Stem. - Slender, curving, one to three feet long. Leaves. - Alternate, oval, set close to the stem. Flowers. - Greenish-white or straw-colored, bell-shaped, nodding from the axils of the leaves. Perianth. - Six-lobed at the summit. Stamens. - Six. Pistil. - One. Fruit. A dark blue berry.
The graceful leafy stems of the Solomon's seal are among the most decorative features of our spring woods. The small blossoms which appear in May grow either singly or in clusters on a flower-stalk which is so fastened into the axil of each leaf that they droop beneath, forming a curve of singular grace which is sustained in later summer by the dark blue berries.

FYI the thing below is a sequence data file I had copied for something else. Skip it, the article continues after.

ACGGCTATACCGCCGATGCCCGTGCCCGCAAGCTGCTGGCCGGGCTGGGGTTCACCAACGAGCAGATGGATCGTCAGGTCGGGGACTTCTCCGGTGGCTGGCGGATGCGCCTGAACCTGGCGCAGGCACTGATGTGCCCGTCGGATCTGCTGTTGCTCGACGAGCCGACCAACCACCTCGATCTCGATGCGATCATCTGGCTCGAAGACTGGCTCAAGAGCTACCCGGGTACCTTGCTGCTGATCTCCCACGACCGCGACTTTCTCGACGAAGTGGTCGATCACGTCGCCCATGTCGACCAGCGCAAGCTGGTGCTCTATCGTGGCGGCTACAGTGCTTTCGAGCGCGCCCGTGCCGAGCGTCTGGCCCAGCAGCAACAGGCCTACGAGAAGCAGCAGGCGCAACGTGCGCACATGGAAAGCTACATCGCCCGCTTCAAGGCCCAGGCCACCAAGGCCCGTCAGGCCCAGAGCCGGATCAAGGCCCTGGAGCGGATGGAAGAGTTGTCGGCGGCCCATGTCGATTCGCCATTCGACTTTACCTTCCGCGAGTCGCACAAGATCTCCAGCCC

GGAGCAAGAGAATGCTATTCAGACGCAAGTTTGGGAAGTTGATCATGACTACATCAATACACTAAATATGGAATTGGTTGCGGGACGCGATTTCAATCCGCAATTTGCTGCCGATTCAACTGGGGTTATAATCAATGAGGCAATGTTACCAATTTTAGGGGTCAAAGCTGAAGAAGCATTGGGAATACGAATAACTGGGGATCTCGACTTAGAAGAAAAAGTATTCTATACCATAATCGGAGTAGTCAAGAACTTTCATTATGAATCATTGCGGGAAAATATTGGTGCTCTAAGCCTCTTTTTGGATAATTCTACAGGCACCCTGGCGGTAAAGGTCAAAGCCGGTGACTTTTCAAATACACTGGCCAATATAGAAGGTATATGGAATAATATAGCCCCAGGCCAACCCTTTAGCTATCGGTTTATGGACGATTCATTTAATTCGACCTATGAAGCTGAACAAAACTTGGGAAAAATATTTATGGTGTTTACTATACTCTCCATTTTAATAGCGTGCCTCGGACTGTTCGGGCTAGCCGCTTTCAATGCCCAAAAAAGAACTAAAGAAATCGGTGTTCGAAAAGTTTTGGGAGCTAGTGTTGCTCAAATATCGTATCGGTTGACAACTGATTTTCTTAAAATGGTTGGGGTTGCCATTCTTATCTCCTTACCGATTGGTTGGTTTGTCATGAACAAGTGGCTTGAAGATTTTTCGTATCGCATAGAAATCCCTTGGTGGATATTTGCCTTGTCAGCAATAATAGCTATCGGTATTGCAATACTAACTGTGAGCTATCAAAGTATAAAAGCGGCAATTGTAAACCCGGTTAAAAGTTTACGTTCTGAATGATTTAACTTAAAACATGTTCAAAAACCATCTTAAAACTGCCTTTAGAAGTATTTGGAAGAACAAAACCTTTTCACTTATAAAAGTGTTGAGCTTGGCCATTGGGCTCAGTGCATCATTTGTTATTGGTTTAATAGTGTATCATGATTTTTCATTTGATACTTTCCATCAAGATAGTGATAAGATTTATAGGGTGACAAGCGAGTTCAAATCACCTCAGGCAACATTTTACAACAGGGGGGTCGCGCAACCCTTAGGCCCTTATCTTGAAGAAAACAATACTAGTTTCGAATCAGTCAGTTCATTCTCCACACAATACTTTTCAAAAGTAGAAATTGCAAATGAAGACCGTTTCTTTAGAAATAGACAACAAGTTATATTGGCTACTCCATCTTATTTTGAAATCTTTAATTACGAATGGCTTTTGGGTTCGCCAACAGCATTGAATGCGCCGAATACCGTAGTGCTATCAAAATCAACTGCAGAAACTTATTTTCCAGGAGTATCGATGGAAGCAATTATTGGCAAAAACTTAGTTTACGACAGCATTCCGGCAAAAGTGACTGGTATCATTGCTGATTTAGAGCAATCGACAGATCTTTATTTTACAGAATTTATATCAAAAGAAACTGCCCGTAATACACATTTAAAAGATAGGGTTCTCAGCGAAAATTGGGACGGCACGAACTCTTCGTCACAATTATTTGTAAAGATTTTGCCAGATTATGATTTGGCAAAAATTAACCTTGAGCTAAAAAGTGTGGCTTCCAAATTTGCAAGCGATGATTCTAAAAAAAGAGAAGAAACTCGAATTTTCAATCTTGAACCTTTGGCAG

Plate X. Rootstock. Solomon's Seal - P. biflorum
The larger species, P. giganteum, grows to a height of from two to seven feet, blossoming in the meadows and along the streams in June.
The common name was suggested by the rootstocks, which are marked with large round scars left by the death and separation of the base of the stout stalks of the previous years. These scars somewhat resemble the impression of a seal upon wax.
The generic name is from two Greek words signifying many, and knee, alluding to the numerous joints of the rootstock.